German Chancellor Angela Merkel stressed the need for countries to work together and follow the advice of science about climate change which she accused humans doubly for causing it.
In her speech before the summit Merkel said: “There are people who are active, and who demonstrate, and put pressure on us, but there are also doubters, and it is the duty of every government to bring everyone along. Germany is facing up to this task with our measures agreed last Friday.”
About 75 countries are enhancing their NDCs under the Paris Climate Agreement. The UN estimates that the world would need to increase its efforts between three- and five-fold to contain climate change to the levels dictated by science – a 1.5°C rise at most – and avoid escalating climate damage already taking place around the world.
During the summit, the President of Chile, Sebastián Piñera, announced the “Climate Ambition Alliance,” which Chile hopes to build in the lead-up to COP25 in Santiago. The Alliance brings together nations upscaling action by 2020, as well as those working toward achieving net zero CO2 emissions by 2050.
A number of 59 nations have signalled their intention to submit an enhanced climate action plan, and an additional nine nations have started an internal process to boost ambition and have this reflected in their national plans. In terms of the 2050 group, 66 governments are joined by 10 regions, 102 cities, 93 businesses and 12 investors – all committed to net zero CO2 emissions by 2050.
US President Donald Trump made an unexpected visit to the summit and stayed for about 15 minutes during the speeches of India’s Prime Minister Narendra Modi, and German Chancellor Angela Merkel.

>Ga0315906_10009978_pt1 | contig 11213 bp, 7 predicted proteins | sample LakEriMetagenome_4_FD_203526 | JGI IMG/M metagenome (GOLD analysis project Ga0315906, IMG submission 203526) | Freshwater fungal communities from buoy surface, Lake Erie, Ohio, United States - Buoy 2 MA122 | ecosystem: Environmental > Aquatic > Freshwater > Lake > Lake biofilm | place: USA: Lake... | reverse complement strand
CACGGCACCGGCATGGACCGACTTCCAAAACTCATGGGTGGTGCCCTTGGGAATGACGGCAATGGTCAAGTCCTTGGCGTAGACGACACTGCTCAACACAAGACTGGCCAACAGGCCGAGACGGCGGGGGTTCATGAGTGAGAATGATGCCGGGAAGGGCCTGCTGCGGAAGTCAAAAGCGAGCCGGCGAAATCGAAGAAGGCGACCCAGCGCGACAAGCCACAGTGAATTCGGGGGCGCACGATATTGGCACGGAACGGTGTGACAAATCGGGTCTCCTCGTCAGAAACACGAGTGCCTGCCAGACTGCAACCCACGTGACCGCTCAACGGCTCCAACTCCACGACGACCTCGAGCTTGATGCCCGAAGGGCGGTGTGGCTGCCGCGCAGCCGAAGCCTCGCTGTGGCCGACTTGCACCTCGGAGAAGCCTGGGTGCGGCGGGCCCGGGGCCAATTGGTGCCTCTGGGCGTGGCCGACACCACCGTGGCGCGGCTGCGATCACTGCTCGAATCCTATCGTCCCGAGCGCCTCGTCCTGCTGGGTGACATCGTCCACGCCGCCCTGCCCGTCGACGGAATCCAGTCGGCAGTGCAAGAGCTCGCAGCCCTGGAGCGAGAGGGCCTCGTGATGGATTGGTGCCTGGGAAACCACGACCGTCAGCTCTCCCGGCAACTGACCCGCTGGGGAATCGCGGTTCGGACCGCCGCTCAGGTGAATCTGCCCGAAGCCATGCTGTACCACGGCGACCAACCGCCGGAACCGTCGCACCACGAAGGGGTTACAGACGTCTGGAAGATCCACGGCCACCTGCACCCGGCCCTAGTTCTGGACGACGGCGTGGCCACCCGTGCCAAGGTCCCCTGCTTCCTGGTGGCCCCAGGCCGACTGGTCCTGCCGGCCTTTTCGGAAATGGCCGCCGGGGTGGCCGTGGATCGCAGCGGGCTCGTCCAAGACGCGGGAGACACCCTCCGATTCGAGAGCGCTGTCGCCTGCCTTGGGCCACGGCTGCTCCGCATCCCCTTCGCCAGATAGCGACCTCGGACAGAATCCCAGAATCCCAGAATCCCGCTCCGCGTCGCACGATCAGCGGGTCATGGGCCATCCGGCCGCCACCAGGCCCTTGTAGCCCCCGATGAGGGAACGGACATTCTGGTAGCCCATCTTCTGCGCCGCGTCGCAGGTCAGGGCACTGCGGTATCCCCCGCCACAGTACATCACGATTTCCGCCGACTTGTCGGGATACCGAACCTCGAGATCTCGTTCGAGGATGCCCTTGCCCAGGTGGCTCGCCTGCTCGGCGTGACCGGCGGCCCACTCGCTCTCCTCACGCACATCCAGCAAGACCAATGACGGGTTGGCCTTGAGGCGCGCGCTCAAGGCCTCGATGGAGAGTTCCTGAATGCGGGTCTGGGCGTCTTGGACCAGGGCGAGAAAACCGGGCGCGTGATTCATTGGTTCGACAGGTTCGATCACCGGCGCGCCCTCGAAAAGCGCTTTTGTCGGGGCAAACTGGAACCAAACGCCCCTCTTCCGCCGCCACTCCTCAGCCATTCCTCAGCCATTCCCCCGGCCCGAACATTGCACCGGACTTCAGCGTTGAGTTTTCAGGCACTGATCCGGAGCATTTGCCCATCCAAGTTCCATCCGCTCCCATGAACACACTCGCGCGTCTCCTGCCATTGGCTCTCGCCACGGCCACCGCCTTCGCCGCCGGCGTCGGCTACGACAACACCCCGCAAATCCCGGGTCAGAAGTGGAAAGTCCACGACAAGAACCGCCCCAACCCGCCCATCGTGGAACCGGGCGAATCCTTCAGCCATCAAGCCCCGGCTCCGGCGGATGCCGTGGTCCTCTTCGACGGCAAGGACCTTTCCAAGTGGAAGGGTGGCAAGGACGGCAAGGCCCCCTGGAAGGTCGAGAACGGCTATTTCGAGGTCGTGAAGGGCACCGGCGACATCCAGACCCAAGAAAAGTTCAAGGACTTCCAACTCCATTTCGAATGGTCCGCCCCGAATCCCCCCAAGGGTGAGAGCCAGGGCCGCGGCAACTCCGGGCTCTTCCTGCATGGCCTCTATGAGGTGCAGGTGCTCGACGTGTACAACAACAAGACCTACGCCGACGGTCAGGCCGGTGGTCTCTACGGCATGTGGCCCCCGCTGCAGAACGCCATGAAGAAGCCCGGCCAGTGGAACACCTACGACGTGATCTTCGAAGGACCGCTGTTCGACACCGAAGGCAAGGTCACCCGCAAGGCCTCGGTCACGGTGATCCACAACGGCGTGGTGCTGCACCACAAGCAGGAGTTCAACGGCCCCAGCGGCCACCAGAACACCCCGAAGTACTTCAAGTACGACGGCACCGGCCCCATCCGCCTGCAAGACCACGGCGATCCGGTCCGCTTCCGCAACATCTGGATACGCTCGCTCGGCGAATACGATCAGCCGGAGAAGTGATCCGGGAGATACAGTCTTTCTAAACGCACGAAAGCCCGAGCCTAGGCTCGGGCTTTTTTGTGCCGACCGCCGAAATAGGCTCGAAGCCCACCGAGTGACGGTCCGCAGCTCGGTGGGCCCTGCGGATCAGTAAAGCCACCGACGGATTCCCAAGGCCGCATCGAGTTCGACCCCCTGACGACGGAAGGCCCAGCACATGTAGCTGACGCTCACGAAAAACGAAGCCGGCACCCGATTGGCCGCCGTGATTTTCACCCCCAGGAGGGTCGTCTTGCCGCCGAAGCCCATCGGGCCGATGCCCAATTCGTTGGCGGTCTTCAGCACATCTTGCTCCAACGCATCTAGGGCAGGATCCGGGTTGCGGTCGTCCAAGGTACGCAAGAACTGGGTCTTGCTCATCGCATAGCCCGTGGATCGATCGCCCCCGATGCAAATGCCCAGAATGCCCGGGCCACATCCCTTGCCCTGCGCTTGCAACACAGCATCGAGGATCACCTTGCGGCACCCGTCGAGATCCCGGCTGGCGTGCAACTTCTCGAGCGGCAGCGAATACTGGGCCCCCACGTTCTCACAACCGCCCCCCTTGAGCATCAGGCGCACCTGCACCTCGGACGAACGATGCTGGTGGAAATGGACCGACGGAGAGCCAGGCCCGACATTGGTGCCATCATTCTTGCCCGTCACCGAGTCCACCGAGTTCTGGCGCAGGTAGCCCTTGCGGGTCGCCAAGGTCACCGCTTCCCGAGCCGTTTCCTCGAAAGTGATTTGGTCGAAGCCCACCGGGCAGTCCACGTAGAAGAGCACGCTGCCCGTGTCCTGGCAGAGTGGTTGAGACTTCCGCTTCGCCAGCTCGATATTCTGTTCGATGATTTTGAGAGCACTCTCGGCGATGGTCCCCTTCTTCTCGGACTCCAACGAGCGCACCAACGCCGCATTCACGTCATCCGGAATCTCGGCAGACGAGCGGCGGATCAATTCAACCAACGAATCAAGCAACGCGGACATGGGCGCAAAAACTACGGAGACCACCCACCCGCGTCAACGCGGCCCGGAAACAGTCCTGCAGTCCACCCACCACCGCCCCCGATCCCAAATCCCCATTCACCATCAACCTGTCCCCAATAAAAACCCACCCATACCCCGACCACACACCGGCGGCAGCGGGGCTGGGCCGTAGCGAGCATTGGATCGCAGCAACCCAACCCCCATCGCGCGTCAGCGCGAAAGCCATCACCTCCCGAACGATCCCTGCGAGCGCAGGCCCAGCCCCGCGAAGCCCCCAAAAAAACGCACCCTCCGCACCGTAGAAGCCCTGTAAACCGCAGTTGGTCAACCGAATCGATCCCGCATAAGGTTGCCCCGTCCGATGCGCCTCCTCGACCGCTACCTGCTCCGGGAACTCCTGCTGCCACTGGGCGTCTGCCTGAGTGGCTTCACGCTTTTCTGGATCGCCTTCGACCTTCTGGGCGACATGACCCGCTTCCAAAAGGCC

Meanwhile, the UN Special Envoy for Climate Action Michael Bloomberg, announced his support for UN Secretary General António Guterres’ initiative to stop the development of new coal-fired power plants after 2020.
“Ending coal use would be an enormous step forward in the fight against climate change and a huge victory for public health. We’re making progress – including in the US – where our foundation and the Sierra Club have teamed up to close more than half of all coal plants, and in Europe, where we’ve helped close some of the continent’s most polluting coal plants and encouraged more countries to commit to phasing out coal completely,” said Bloomberg.
He added: “we have to move faster, and we have a lot of work ahead of us – but there’s nothing we can’t achieve if all sectors of society work together. The Secretary-General has been a forceful advocate for ending coal use, and our foundation is glad to be working together with him and his team to reach that goal.”
Bloomberg called on private sector actors – particularly utility companies – to leverage their positions in their industries to lead a move away from coal.
According to a recent analysis by Bloomberg Intelligence of 64 of the largest utilities around the world, it revealed that while utilities worldwide are responding to investor and regulatory concerns over climate change by setting goals to reduce carbon dioxide emissions, they will fall short of the cuts needed to keep warming in line with the Paris Agreement.
“Utilities have a key role to play in shifting the economy away from fossil fuels and have incentives to take action, because their customers want cheaper, cleaner energy,” said Bloomberg.
He added that “better data helps show which utilities are leading the way, which helps to attract more investment in clean power and drives costs down further and faster.”
This story was published as part of Covering Climate Now, a global collaboration of more than 250 news outlets to strengthen coverage of the climate story, cofounded by The Nation and Columbia Journalism Review.